It's become a trend, too. Illinois has gone past regulation in three of its last four games, getting an overtime win at Minnesota, falling at home in OT to Ohio State and beating Rutgers in three extra periods. It's the first time the Illini have played three or more overtime games in a single season in eight years.

This might not go down as a very positive season for the Illini, with a lot of that being due to injuries the team couldn't control. But there's pride to be had, and they can take pride in how they're competing.

Northwestern running back Jeremy Larkin diagnosed with cervical stenosis, will retire immediately

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USA TODAY

Northwestern running back Jeremy Larkin diagnosed with cervical stenosis, will retire immediately

Tough news out of Evanston this morning: Northwestern announced that running back Jeremy Larkin will retire immediately after being diagnosed with cervical stenosis.

Cervical stenois is the narrowing of the spinal canal in one's neck, according to Mayo Clinic. Larkin's condition is thankfully not life-threatening, though it does prevent him from continuing to participate in the game of football. 

"Football has been a lifelong passion and it has been a process to reconcile the fact I won't be on that field again, given I've played this game since I was five years old," Larkin said.

"I'm extremely appreciative of the Northwestern sports medicine and athletic training staffs for uncovering this condition, and for my coaches and the medical staff for always putting my health first.

"I came to this University to engage at the absolute highest level on the field and in the classroom, and I'm grateful for the opportunity to continue one of those while supporting my teammates from the sideline."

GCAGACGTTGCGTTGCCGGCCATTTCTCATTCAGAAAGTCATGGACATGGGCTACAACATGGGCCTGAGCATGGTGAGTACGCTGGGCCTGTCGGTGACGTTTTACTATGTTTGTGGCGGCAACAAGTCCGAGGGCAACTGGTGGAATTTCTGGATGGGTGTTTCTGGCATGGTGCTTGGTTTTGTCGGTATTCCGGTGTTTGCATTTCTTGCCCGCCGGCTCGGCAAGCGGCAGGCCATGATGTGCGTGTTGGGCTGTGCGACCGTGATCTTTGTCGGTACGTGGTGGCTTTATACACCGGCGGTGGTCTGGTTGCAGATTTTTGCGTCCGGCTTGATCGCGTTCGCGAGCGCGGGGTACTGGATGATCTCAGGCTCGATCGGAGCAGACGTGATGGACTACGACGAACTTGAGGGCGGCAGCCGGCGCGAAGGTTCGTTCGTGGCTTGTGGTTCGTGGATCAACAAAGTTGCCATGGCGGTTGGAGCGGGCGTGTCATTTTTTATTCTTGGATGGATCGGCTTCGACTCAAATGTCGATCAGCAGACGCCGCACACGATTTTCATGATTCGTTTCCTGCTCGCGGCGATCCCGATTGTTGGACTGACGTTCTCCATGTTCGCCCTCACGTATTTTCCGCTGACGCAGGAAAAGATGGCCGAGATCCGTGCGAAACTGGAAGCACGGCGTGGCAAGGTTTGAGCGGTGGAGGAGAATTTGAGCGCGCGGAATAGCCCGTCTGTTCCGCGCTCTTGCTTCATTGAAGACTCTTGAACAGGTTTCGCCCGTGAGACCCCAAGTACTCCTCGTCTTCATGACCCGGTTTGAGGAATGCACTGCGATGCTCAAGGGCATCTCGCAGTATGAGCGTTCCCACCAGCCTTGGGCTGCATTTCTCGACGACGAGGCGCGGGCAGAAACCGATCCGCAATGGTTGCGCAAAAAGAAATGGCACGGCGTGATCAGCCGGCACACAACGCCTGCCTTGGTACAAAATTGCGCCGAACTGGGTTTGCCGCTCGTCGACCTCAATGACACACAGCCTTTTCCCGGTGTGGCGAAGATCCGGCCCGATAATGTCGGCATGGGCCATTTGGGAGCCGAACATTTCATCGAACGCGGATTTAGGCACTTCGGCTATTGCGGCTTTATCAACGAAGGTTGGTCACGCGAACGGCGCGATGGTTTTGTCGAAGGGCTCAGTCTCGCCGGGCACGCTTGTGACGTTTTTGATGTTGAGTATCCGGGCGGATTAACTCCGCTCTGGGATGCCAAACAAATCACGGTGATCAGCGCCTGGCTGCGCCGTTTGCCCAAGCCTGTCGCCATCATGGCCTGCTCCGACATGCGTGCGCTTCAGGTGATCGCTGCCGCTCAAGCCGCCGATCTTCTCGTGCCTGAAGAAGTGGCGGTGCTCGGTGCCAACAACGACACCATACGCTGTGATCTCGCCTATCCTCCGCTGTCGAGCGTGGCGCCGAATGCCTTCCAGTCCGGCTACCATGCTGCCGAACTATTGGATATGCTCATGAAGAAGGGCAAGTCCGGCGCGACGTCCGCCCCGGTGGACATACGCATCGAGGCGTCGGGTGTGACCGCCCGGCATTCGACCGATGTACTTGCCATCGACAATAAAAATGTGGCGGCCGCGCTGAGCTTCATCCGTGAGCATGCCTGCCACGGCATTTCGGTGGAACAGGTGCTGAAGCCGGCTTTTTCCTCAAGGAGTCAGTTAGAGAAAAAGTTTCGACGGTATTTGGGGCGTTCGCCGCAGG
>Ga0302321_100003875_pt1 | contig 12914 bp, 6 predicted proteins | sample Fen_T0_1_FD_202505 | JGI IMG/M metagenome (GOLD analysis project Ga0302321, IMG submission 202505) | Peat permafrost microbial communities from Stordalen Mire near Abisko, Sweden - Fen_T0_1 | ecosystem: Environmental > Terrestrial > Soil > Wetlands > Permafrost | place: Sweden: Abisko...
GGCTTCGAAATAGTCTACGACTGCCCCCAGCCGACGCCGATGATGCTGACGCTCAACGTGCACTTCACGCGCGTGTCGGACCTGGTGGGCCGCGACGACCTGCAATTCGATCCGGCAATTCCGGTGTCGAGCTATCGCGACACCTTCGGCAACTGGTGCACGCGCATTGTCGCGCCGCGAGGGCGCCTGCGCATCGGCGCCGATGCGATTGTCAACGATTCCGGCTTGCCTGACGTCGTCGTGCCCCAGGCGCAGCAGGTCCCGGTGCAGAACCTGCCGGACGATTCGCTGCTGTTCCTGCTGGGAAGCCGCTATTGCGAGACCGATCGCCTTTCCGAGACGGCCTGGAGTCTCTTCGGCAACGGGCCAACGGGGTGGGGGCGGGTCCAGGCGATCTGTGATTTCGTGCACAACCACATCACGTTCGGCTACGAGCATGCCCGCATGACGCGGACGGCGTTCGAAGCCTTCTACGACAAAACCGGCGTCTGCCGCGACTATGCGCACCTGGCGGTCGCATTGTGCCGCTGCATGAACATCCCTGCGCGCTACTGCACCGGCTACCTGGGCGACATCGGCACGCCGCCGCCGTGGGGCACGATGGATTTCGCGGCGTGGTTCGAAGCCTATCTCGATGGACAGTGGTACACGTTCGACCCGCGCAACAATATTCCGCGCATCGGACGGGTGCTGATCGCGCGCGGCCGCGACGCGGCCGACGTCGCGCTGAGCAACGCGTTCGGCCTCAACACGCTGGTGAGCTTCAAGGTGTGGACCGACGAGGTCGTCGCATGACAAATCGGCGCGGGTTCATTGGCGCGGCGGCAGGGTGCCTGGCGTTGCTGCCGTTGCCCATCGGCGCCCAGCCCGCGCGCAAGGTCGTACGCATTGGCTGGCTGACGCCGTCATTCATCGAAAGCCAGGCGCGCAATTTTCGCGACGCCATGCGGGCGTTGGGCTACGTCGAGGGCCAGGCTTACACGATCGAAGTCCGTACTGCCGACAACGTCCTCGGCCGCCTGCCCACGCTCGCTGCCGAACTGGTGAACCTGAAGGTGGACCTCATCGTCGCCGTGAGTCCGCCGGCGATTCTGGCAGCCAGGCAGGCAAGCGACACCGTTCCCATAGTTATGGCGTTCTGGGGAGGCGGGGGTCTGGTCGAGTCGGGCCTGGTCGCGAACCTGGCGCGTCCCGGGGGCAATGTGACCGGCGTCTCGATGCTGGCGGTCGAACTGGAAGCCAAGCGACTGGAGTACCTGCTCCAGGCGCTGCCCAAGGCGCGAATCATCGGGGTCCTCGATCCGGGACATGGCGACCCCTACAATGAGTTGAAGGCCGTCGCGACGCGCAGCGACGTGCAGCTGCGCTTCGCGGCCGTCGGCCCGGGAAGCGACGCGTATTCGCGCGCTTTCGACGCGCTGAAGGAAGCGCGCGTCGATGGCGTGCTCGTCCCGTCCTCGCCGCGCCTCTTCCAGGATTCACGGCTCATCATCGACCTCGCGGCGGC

Head Coach Pat Fitzgerald called the news "heartbreaking."

"This is heartbreaking because I see every day how much Jeremy loves the game, loves his teammates, and loves to compete," Fitzgerald said in a statement. "But this is the absolute best possible outcome for him.

"The discovery of this condition allowed Jeremy and his family to make an informed decision for his long-term health and well-being. For those of us who have known Jeremy Larkin since his high school days, his future is exceptionally bright. I can't wait to see the impact he makes in our world."

Larkin is a sophomore from Cincinnati. He finishes his Northwestern career with 156 carries for 849 yards and 10 rushing touchdowns.

Former Illini champion Kevin Anderson upsets Roger Federer in Wimbledon quarterfinal

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USA TODAY

Former Illini champion Kevin Anderson upsets Roger Federer in Wimbledon quarterfinal

Former University of Illinois tennis star Kevin Anderson completed a marathon upset against an all-time great on the highest stage of professional tennis.

Anderson came back from two sets down to beat Roger Federer in Wimbledon’s quarterfinals 2-6, 6-7, 7-6, 6-4, 13-11 on Wednesday morning. He will play in the semifinals of the tournament for the first time in his career.

As a native of South Africa, Anderson played three seasons with the Fighting Illini and won the NCAA doubles championship during the 2005-06 season as a sophomore. The 32-year-old was a three-time All-American in singles at Illinois.

Now, as the eighth ranked singles player on the ATP World Tour, Anderson is a force to be reckoned with at the professional level. He made it all the way to the US Open final in 2017.

The former Illini star will look to keep his recent success going when he represents Illinois in the semifinals of Wimbledon this Friday.